Workers at an oil company
After the Atal Bihari Vajpayee
government demitted office in May 2004, privatisation
went off the agenda of successive Union governments, partly owing to serial controversies that attended those initial efforts. Now, armed with a bigger majority in his second term, Narendra Modi has taken the risk of a big-bang privatisation
initiative — the second under his prime ministership — to help the government meet its challenging Rs 1.05 trillion disinvestment target.
Though the NDA government
had been trying to privatise 20 companies, a decision for which was taken in 2017, and included national carrier Air India, the investor community evinced little enthusiasm for any of them. Now, with an in-principle approval for privatisation
of Bharat Petroleum Corporation Limited (BPCL), Container Corporation of India
(CCI) and Shipping Corporation of India
(SCI) on November 20, the government has taken the plunge again. The key difference between 2017 and now is that the companies
are in the strategic sectors of petroleum, railway and shipping.
Of the three, the privatisation of BPCL
will be relatively less consequential because the government will continue to majority-own two major oil marketing companies
— Indian Oil Corporation and Oil India. Concor, which is in the business of transporting containerised cargo, may not be a big loss from national security point of view. In the shipping sector, however, after SCI there will be no state-owned shipping company. Interestingly, the Union government first divested holding in SCI as part of its early experiments with stake sale in the 90s. The government now holds 63.75 per cent.
The almost 16-year lull in privatisation has its roots in the controversies that the Vajpayee government courted when it divested Bharat Aluminium Corporation (Balco) in 2001 and Hindustan Zinc Ltd in 2002. Both companies
went to the Anil Agarwal-promoted Vedanta group but the government continues to have residual shareholding, which have not been divested so far — despite contractual obligations to do so — owing to legal tangles.
Sumit Bose, former disinvestment secretary, admits that the lull in privatisation could have been due to political controversies and legal problems, and the listing route was less contentious. He, however, adds, “Privatisation was not part of the government policy then. The policy was to share the wealth with the people of India. Listing of companies (as opposed to privatisation) all ensured transparency and better management.”
Bose looks at this turn to privatisation as a policy change that could be intended to take the benefit of sale beyond just the company. “The government probably wants to send a broader message that could help revive the economy,” he adds.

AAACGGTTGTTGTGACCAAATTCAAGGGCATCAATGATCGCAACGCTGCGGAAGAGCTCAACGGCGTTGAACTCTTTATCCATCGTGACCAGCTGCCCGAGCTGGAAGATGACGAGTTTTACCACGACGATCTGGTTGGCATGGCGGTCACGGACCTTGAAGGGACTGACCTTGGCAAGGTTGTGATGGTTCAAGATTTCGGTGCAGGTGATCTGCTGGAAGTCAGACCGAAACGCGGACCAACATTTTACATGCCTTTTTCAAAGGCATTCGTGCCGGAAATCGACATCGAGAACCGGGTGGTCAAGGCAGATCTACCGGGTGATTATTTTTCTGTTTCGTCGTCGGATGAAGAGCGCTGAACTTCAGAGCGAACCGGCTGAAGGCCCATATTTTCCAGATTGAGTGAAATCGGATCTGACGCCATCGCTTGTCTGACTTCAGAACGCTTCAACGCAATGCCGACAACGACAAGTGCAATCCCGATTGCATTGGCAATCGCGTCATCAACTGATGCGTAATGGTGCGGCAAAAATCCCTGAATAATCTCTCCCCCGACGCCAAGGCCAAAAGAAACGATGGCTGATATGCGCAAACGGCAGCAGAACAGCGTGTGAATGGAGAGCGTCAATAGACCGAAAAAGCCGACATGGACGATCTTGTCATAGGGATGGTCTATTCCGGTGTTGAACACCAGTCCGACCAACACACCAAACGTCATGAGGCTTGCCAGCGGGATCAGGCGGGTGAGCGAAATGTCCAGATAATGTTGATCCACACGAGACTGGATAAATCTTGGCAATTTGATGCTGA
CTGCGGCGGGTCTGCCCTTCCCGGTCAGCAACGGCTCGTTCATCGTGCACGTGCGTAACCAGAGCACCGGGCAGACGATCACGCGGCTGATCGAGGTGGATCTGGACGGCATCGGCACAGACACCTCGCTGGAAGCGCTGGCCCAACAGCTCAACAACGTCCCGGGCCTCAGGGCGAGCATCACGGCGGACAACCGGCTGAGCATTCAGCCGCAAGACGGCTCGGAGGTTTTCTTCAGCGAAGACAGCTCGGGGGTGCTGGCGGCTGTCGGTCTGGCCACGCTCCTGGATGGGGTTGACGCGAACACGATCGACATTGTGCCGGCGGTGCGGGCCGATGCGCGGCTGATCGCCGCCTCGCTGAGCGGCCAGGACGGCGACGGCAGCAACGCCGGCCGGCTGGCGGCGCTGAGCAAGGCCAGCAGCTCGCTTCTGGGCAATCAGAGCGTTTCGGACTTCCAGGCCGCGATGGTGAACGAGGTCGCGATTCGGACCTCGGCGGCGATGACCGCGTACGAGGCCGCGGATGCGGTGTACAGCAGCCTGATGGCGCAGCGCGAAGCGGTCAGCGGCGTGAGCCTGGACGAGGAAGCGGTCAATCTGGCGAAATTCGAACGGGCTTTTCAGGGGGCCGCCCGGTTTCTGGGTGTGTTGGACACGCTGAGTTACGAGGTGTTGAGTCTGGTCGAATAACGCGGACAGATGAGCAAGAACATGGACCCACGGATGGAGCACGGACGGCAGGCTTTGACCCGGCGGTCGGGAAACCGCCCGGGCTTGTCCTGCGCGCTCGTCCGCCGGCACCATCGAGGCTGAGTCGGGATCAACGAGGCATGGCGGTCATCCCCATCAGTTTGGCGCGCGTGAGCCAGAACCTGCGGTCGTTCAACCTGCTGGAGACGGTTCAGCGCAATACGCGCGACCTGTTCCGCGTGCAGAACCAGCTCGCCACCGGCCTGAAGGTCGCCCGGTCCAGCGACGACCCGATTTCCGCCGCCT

All three are more likely to get suitors than the debt-ridden Air India
and other smaller loss-making peers. But of the three, BPCL
will be the first real test case for the Modi-led government’s return to privatisation.
For BPCL, Saudi Aramco, French major Total, BP Plc, Exxon Mobil, Reliance Industries (RIL) and the Adani group could all be potential buyers. India’s biggest private petroleum company RIL, however, may be keen to buy a stake only along with its partners BP and Saudi Aramco rather than going solo. The Mukesh Ambani-led company has already said it will dilute stakes in its both downstream refinery and marketing. BP has been a partner for the company in oil and gas producing business since 2011.
could help Total and Adani make a big debut in the downstream sector. BPCL has a 24 per cent market share in the petroleum retailing business and three oil refineries in the south, west and central India. “Post the government’s stake sale, we will not include the two-notch uplift from government support in BPCL’s rating. This could result in downgrade of BPCL’s ratings to Ba1, assuming there are no changes to its fundamental credit profile, including our assessment of liquidity and refinancing risk which could impact the BCA,” Vikas Halan, senior vice-president, Moody’s Investor Service said in a note earlier this week.
The sale will also trigger a change of control on some of BPCL’s bonds, which will require the new owners to redeem the bonds within 45 days of the change of control. Further, BPCL’s foreign currency bondholders could also decide to treat the government stake falling below 50 per cent as an event of default, which would result in bonds being immediately repayable.
Any bond redemption will significantly increase BPCL’s refinancing risk, added the note. As of November 22, 2019, BPCL had $2.3 billion of foreign currency bonds outstanding. The company had cash and cash equivalents of Rs 970 crore as of September 30, 2019.
Since the BPCL subsidiary Numaligarh Refinery Limited (NRL) was set up under the Assam Accords and with protests being staged against the privatisation of the parent company, the government has decided to give 61.65 per cent in it to other government oil and gas companies. Moody’s, however, says the sale will also reduce BPCL’s capital spending, as it is one of the largest project that the company is working on.
The government is also looking at IOC for bringing down its equity, in all likelihood through the stock exchange, but that too will depend on how the BPCL sale goes.